How to deal with inaccurate online reporting
Public information about us online can have a large impact on our reputation. Finding yourself in the spotlight can bring benefits and drawbacks. If you have found yourself in the press and the information reported about you is out of date, irrelevant, excessive or inaccurate then there are some steps you can take to balance the story.
Approaches to dealing with inaccurate online reporting
Contact the author - the first step is to contact the author of the content. Factually state the issues you have with the article and what you would like to be changed. If they article is factually incorrect the journalist has a duty to update the article as soon as possible.
Contact the news outlet - If you have no luck with the author then contact the website or publisher directly. Again factually state your issues with the coverage and what you would like changed.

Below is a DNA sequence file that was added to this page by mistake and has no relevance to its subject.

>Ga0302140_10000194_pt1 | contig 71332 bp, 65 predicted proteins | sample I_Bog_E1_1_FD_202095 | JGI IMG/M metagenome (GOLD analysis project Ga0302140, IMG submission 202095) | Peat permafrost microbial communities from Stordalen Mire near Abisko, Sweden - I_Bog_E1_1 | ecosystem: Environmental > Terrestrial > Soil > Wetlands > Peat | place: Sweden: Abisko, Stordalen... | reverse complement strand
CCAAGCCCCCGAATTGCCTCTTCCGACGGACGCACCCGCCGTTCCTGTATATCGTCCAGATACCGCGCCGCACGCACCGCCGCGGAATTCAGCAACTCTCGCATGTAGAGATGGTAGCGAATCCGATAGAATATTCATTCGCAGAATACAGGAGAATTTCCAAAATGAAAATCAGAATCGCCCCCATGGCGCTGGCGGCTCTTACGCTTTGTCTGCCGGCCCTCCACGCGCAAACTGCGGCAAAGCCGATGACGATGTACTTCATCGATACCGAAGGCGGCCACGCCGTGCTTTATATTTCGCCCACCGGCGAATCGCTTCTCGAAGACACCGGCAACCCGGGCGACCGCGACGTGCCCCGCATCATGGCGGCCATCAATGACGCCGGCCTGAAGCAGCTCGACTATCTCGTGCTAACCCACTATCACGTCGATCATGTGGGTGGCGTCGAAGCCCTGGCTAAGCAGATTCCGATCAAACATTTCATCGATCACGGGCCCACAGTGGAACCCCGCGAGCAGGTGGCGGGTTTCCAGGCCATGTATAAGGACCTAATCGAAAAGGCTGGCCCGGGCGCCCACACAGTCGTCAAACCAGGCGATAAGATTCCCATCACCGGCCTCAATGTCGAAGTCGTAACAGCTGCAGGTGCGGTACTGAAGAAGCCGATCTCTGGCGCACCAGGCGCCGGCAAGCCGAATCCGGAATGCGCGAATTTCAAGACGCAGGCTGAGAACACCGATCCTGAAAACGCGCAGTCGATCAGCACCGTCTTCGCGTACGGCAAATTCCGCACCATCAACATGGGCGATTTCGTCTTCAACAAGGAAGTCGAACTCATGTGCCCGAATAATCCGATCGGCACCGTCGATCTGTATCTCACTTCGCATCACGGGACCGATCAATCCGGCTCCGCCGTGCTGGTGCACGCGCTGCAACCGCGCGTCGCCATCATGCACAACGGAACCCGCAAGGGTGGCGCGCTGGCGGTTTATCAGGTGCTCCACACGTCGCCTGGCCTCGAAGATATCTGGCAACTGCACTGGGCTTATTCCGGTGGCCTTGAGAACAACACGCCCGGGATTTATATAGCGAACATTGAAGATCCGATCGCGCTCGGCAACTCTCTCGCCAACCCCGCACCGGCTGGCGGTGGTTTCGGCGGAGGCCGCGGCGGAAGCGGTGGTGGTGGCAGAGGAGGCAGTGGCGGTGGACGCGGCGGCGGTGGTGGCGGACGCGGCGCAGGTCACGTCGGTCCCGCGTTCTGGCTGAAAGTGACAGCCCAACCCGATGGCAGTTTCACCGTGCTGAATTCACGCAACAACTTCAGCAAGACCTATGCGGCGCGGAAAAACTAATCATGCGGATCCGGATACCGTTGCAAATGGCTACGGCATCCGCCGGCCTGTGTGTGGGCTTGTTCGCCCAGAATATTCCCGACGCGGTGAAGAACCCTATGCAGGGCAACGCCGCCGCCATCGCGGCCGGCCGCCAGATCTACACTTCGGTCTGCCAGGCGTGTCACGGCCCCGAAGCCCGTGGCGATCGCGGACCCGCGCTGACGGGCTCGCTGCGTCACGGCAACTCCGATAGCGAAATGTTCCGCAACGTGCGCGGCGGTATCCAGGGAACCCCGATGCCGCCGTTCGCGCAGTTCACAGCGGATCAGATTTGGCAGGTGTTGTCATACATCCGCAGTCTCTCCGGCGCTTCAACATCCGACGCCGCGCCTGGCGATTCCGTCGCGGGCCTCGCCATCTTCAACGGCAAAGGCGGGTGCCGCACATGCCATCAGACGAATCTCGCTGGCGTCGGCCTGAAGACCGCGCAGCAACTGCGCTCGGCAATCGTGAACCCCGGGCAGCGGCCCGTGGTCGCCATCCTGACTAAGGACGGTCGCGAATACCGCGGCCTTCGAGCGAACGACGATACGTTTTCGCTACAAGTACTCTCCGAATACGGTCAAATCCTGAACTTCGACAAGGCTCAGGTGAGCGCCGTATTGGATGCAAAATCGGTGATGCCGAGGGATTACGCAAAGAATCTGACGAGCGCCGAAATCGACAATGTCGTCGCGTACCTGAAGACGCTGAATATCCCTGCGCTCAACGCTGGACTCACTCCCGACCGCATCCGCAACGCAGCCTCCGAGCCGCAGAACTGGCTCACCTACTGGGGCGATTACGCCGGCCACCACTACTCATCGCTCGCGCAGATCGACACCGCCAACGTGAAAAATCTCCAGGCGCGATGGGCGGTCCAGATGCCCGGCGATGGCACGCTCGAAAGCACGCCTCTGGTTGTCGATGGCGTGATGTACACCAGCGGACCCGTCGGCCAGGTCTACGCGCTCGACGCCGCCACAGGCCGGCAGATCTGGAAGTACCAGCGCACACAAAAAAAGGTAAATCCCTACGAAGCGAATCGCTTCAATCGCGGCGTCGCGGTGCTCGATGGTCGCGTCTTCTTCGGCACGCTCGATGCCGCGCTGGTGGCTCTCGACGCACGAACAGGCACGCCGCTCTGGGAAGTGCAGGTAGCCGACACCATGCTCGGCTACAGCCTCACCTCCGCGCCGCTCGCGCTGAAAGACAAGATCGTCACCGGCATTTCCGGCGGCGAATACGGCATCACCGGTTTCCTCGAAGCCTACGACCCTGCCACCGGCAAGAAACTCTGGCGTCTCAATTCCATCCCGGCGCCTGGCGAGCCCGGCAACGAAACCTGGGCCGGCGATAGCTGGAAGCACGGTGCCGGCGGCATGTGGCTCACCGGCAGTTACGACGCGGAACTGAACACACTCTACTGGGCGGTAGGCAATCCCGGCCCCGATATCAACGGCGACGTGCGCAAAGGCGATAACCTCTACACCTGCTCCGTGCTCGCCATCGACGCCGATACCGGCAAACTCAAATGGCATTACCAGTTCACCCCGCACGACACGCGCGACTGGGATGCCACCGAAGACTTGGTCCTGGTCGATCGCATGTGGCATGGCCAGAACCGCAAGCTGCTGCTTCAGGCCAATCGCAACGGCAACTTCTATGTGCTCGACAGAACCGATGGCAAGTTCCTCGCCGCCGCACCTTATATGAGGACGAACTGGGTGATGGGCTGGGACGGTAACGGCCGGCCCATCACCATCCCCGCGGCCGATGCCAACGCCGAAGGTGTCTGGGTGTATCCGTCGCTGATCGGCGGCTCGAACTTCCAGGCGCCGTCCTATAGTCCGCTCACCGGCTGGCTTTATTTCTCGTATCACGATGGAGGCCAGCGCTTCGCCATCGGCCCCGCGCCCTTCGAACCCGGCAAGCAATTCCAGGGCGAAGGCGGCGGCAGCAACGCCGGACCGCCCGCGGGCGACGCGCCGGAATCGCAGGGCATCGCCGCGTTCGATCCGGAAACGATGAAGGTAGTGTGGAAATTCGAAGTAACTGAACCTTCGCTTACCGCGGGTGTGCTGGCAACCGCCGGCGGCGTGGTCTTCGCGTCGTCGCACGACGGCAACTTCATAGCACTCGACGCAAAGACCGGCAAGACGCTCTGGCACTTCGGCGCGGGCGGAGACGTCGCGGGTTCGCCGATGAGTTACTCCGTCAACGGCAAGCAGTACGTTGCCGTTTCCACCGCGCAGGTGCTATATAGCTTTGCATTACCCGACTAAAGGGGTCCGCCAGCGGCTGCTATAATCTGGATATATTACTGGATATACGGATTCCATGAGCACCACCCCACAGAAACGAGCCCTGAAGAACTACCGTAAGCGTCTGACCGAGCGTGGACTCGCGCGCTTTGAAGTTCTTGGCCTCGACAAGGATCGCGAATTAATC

Legally block the content from being published - if the content is yet to be published then you may have a legal route to block the content from being published. Contact a lawyer and discuss your options. For example a super-injunction would allow you to block the publication of the content.
Use your right to be forgotten - for a number of years now EU residents have the right to request that links to pages containing data that is out of date, irrelevant, excessive or inaccurate must be removed from Google search results. It doesn't require those pages to be taken down, only that they not be shown in Google's search results. So even if you can’t get the information taken down, you can reduce the chance of people finding it. You can find the Google form here.
Get your side across -If the coverage is out there another approach is to get your side of the story across. Contact journalists who may be more sympathetic to your side of the story. It is also important to work on your public profile and ensure that your social media profiles reflect the messages you want to get across.
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